More ATVs spur more Illinois serious injuries, advocates say

On behalf of The Healy Law Firm

While there are not many all-terrain vehicles traveling on Chicago, Illinois, roads, once the weather gets warmer, it becomes conducive again to ride recreational vehicles on many rural Illinois roads. Unfortunately, any increase in ATVs sharing the road with automobiles can mean additional recreational accidents, which can lead to Illinois serious injuries and fatalities.

Since 2012, many states, including Illinois, have considered or approved laws allowing ATVs to be used on more roads rather than designated trails. That is despite manufacturers’ warnings that ATVs are for recreational and other specific purposes, not transporting people on public roads.

Recreational vehicles, such as golf carts and ATVs, have high centers of gravity and low-pressure tires that can make it easier for the vehicle to tip over on an uneven surface. Additionally, ATVs do not have enough protection, which increases the chances of serious injuries during crashes. Moreover, although ATVs can reach highway speeds, these vehicles do not meet the same federal safety regulations that cars do.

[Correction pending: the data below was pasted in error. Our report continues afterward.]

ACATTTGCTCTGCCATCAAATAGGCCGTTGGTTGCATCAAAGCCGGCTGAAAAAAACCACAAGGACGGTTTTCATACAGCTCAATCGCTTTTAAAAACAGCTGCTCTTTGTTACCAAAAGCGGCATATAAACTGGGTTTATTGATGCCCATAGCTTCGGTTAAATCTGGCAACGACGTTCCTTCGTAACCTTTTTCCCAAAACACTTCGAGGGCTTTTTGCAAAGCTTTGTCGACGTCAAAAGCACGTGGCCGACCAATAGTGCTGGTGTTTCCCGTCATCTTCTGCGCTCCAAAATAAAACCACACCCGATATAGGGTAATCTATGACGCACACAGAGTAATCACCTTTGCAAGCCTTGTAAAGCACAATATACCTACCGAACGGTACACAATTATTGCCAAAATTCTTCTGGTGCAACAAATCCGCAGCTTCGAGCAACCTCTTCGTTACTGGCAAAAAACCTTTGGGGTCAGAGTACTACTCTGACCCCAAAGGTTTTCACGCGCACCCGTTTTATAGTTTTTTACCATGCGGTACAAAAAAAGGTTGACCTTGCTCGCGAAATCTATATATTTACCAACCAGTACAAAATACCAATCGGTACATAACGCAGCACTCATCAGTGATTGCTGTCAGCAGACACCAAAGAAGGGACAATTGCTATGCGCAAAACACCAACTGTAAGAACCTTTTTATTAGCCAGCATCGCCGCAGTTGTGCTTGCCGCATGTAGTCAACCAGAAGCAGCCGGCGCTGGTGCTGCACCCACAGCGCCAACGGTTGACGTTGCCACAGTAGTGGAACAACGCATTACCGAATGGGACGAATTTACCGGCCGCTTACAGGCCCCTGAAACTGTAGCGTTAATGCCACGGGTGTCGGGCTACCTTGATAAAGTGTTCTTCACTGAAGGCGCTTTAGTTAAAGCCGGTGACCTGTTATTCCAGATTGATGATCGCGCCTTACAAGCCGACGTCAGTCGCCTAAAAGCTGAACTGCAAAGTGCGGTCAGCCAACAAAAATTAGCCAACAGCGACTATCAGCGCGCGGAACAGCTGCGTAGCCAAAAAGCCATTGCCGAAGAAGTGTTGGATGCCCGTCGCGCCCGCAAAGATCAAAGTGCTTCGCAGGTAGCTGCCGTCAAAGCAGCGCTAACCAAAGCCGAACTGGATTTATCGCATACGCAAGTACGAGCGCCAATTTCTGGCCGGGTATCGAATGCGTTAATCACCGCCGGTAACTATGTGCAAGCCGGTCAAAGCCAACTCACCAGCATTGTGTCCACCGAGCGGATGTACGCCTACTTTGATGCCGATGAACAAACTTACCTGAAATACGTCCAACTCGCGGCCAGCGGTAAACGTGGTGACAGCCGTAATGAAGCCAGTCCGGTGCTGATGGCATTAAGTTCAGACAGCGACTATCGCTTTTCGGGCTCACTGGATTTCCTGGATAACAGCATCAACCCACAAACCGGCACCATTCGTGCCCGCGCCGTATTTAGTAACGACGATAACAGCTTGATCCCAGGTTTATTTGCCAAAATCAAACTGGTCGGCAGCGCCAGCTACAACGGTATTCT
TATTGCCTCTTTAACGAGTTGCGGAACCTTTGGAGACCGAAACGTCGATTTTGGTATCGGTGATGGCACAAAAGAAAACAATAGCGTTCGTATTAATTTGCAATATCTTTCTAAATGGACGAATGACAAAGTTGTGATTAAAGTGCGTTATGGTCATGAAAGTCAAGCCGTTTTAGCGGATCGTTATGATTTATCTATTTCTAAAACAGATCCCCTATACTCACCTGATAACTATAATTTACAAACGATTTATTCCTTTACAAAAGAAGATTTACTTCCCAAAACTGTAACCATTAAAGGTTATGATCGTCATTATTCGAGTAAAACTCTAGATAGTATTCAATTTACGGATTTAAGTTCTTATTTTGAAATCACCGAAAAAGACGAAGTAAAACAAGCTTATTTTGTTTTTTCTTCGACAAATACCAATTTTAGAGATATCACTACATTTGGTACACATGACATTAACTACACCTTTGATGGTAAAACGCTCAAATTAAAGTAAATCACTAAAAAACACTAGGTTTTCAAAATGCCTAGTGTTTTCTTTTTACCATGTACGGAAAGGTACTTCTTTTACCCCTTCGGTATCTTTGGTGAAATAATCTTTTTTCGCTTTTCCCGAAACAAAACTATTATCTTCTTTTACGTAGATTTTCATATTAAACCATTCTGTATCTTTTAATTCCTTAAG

The National Highway Traffic Safety Administration maintains vigilance on road safety, while the Consumer Product Safety Commission (CPSC) regulates ATVs. The problem is that these federal agencies do not have the authority to tell riders where they can and cannot use their ATVs. CPSC has been working on improving the design of ATVs to improve rider safety, but there is still no word on when any changes would be approved and implemented.

Every year, ATV accidents injure 100,000 people and kill at least 700 others — nearly two-thirds of the fatalities occurring on public or private roads. Safety advocates fear that opening more roads to all-terrain vehicles can result in a surge in ATV-related injuries, such as head, neck, brain and spinal injuries, or death.

The death of a loved one from an avoidable recreational accident can be overwhelming and costly. Fortunately, the victim’s family can choose to file a wrongful death lawsuit against a negligent party in order to seek compensation.

Source: Sun Herald, “Despite deaths, efforts to open roads to ATVs making headway,” Bridget Huber, Mar. 22, 2014

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More ATVs spur more Illinois serious injuries, advocates say